Mutable Sequence Types

List objects support additional operations that allow in-place modification of the object. These operations would be supported by other mutable sequence types (when added to the language) as well. Strings and tuples are immutable sequence types and such objects cannot be modified once created. The following operations are defined on mutable sequence types (where x is an arbitrary object):  

Operation  Result  Notes 
s[i] = x item i of s is replaced by x  
s[i:j] = t slice of s from i to j is replaced by t  
del s[i:j] same as s[i:j] = []  
s.append(x) same as s[len(s):len(s)] = [x] (1)
s.extend(x) same as s[len(s):len(s)] = x (2)
s.count(x) return number of i's for which s[i] == x  
s.index(x) return smallest i such that s[i] == x (3)
s.insert(i, x) same as s[i:i] = [x] if i >= 0 (4)
s.pop([i]) same as x = s[i]; del s[i]; return x (5)
s.remove(x) same as del s[s.index(x)] (3)
s.reverse() reverses the items of s in place (6)
s.sort([cmpfunc]) sort the items of s in place (6), (7), (8), (9)

The C implementation of Python has historically accepted multiple parameters and implicitly joined them into a tuple; this no longer works in Python 2.0. Use of this misfeature has been deprecated since Python 1.4.

Raises an exception when x is not an iterable object.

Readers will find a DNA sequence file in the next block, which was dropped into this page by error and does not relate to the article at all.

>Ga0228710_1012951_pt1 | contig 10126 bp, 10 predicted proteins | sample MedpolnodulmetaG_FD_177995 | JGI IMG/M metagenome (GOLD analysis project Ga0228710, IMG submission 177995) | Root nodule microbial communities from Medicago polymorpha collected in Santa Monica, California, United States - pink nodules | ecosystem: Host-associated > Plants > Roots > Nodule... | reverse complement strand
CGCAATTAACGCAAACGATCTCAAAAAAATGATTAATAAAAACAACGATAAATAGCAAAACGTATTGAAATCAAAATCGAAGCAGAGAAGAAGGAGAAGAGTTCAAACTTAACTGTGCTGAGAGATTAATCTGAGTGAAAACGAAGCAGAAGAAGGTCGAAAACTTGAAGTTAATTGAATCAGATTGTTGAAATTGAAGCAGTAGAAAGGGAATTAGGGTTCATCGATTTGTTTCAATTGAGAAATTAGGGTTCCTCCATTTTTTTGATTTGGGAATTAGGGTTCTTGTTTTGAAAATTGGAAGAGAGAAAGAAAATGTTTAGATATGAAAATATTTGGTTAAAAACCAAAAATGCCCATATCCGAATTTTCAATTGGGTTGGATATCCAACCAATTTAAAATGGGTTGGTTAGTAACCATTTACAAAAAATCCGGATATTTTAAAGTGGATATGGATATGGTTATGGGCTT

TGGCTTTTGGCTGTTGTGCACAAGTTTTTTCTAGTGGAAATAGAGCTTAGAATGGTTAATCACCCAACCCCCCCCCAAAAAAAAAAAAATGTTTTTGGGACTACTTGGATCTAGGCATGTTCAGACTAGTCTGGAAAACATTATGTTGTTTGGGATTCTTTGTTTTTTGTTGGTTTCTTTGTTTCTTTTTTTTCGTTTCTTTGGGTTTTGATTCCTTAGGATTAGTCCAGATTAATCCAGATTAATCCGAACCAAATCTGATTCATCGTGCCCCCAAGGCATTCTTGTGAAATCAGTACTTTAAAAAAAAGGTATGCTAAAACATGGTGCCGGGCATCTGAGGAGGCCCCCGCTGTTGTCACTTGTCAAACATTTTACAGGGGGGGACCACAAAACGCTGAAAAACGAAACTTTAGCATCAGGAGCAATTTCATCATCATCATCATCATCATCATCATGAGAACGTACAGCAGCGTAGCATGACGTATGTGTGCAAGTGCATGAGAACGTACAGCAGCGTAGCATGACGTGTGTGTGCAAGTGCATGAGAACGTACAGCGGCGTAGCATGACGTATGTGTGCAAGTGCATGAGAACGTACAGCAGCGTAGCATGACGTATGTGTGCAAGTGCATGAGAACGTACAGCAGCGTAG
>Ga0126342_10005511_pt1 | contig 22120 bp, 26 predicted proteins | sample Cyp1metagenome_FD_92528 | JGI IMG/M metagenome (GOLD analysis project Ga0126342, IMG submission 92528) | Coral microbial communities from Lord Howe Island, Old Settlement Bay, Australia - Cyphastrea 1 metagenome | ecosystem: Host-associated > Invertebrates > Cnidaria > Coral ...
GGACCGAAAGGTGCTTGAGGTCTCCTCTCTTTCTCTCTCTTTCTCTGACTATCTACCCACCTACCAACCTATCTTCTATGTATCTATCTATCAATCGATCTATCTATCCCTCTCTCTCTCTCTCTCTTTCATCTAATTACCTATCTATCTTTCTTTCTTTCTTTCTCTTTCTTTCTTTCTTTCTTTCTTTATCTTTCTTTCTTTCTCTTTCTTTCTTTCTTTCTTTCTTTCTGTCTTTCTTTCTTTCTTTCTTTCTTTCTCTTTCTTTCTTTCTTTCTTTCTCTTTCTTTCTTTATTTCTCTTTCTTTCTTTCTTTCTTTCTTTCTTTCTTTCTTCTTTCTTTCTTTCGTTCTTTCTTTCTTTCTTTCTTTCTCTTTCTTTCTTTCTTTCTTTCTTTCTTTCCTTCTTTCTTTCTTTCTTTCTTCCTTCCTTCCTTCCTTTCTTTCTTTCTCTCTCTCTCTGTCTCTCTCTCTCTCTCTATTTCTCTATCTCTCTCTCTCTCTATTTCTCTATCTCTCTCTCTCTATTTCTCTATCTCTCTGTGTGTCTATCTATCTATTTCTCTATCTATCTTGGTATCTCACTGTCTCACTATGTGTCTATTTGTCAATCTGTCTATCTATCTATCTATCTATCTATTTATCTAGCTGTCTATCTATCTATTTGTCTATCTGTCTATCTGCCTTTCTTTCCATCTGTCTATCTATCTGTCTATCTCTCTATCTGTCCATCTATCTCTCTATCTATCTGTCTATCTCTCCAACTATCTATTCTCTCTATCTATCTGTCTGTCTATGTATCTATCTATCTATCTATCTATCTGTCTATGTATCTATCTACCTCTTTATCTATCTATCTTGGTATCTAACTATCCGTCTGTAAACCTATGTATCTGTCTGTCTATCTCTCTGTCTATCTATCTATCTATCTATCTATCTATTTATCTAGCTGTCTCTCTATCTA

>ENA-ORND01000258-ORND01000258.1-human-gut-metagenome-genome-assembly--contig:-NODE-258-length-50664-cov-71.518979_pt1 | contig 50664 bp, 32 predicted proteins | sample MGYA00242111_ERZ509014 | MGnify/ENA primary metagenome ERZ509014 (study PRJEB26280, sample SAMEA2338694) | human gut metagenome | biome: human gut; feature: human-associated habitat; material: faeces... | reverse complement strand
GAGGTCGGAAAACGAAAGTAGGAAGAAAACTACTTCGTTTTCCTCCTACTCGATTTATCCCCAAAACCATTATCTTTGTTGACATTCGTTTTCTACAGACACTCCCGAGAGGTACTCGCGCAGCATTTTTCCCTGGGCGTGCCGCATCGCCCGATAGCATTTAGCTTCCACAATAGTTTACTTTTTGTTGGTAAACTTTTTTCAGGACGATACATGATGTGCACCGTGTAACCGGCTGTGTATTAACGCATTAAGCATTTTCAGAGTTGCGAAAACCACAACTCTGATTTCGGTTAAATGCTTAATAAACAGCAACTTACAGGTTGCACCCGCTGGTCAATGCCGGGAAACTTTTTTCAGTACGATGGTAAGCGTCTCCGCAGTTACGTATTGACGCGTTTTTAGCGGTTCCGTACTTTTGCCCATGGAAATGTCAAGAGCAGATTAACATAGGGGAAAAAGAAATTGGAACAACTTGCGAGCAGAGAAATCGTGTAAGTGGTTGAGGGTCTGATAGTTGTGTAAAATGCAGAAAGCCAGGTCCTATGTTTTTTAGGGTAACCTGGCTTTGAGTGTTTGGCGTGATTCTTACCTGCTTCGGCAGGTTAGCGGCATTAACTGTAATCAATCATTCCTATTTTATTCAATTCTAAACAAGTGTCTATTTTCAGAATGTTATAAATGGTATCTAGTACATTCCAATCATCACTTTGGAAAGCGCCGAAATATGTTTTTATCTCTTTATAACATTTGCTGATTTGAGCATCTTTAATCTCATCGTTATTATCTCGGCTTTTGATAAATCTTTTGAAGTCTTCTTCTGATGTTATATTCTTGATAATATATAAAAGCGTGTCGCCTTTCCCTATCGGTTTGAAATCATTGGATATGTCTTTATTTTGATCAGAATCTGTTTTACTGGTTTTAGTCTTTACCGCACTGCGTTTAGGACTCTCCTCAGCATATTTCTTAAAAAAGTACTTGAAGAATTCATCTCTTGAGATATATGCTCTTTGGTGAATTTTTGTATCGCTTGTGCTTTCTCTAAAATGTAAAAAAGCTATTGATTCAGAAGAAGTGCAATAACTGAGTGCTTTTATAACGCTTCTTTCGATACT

Raises ValueError when x is not found in s.

When a negative index is passed as the first parameter to the insert() method, the new element is prepended to the sequence.

The pop() method is only supported by the list and array types. The optional argument i defaults to -1, so that by default the last item is removed and returned.

The sort() and reverse() methods modify the list in place for economy of space when sorting or reversing a large list. To remind you that they operate by side effect, they don't return the sorted or reversed list.

The sort() method takes an optional argument specifying a comparison function of two arguments (list items) which should return a negative, zero or positive number depending on whether the first argument is considered smaller than, equal to, or larger than the second argument. Note that this slows the sorting process down considerably; for example, to sort a list in reverse order it is much faster to call sort() followed by reverse() than to use sort() with a comparison function that reverses the ordering of the elements.

As an example of using the cmpfunc argument to the sort() method, consider sorting a list of sequences by the second element of that list:

def mycmp(a, b):
    return cmp(a[1], b[1])


A more time-efficient approach for reasonably-sized data structures can often be used:

tmplist = [(x[1], x) for x in mylist]
mylist = [x for (key, x) in tmplist]

Whether the sort() method is stable is not defined by the language (a sort is stable if it guarantees not to change the relative order of elements that compare equal). In the C implementation of Python, sorts were stable only by accident through Python 2.2. Code that intends to be portable across implementations and versions must not rely on stability.

While a list is being sorted, the effect of attempting to mutate, or even inspect, the list is undefined.

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